I skied with Mike Pratt this afternoon. I asked him a ton of questions about snowmaking. What follows is a breakdown on snowmaking capacity at Gore Mountain.
Ten years ago Gore used 80 million gallons of water per season.
Last season Gore water consumption was over 300 million gallons.
The LIMIT on the system is the ability to pump water uphill.
There are two pump systems currently.
Upgrading means more than adding pumps.
When operating at full capacity the current “plumbing” is also maxed out.
New systems are a huge expense.
Both Gore systems, cranking at full production can put out 7 million gallons in 24 hours.
If total seasonal output is 300 million gallons and you can do 7M a day then you are planning on blowing the equivalent of 45 days at full capacity.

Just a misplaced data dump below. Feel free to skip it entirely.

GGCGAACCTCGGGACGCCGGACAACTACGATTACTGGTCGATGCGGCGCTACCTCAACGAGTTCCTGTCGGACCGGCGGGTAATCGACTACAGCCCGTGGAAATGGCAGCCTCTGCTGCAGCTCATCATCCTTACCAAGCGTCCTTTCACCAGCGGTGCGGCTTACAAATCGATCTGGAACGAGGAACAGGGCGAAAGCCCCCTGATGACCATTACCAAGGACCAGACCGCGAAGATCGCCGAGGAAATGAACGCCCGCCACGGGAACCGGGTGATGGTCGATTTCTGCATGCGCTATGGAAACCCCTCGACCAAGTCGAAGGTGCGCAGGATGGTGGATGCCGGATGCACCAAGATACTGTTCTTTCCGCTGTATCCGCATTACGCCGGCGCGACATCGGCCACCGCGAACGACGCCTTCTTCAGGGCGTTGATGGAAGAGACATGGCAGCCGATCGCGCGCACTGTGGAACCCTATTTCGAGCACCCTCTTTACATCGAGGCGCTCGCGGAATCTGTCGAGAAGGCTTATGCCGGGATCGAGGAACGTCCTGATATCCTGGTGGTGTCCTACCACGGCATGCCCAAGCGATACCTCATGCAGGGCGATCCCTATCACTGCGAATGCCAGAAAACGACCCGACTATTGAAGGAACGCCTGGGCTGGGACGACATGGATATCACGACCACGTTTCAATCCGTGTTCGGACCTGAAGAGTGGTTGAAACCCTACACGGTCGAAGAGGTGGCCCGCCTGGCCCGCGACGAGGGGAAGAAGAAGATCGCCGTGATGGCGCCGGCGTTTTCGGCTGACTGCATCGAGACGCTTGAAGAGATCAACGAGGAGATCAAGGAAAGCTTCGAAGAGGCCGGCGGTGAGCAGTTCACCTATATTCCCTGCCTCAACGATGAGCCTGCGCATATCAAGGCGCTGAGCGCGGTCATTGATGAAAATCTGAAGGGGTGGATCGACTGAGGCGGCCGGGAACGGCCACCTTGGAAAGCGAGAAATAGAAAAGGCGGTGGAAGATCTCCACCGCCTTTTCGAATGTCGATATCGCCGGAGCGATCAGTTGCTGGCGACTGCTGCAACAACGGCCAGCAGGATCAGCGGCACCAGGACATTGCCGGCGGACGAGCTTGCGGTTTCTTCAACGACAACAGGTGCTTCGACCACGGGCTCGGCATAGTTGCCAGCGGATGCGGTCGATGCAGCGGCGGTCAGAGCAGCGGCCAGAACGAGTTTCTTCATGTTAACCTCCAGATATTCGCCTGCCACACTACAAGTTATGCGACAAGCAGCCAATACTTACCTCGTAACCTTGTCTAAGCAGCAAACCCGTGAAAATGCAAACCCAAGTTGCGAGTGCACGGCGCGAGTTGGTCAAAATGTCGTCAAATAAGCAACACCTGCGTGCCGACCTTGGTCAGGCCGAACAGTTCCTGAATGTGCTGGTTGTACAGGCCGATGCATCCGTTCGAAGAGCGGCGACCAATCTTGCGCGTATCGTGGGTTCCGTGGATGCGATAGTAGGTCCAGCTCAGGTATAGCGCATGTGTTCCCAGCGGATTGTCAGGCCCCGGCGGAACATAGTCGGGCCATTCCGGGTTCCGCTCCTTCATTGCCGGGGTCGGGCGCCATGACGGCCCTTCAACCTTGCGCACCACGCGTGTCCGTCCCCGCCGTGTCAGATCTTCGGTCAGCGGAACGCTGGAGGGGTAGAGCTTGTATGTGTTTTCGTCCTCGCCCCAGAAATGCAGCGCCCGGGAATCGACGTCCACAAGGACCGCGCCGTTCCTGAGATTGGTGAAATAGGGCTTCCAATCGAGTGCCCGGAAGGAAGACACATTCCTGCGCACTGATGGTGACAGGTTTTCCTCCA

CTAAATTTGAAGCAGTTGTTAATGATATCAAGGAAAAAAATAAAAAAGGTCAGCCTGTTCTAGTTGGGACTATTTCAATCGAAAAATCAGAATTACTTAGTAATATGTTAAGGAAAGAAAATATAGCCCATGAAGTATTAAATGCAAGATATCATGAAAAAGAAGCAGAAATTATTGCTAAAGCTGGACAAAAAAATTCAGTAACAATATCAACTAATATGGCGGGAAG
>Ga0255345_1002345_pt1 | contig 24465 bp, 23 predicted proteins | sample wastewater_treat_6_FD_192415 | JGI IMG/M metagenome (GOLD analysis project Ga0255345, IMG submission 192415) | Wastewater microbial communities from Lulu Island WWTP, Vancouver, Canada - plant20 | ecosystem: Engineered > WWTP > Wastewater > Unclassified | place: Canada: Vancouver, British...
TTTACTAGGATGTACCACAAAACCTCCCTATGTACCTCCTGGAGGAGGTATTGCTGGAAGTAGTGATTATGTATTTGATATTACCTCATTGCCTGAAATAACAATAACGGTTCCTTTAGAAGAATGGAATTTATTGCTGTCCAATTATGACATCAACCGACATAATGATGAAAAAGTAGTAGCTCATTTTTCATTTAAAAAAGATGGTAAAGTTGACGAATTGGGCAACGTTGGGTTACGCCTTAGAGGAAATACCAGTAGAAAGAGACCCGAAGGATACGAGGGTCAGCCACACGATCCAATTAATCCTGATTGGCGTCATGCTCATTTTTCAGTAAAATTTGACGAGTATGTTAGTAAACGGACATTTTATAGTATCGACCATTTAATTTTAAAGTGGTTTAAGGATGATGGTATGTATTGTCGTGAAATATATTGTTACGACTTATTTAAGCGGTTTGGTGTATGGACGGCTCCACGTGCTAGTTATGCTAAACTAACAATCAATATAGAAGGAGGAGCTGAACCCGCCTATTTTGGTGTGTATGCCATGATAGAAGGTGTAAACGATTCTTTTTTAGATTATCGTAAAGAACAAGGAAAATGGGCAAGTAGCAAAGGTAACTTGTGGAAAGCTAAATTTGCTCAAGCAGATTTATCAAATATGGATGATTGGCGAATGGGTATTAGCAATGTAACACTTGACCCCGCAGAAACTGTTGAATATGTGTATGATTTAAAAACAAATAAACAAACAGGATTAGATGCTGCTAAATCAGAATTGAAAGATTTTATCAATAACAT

WHAT YOU PROBABLY WANT TO KNOW if you got this far:
7 million gallons will cover 15 acres with one foot of snow.
For context – SHOWCASE is 18 acres of trail. So with ALL RESOURCES pounding Showcase for 24 hours you could almost put a foot of snow down.
BUT… it’s efficient use of manpower and water to blow on two trails at a time for a longer time. Put one trail on the output of one system, and another trail, on a different part of the mountain, on the other.
The more different trails you blow on, the more water you waste. This is why crews sometimes take a while to get to isolated trouble spots. All that extra effort uses more water and manpower. Today Lies was done, and tonight the are moving it all to Rumor. Big chunks make more snow on the hill from the same amount of water.
This is the answer to the question – why does Gore blow on only two trails at a time. It the most efficient use of the limited resource – uphill water capacity.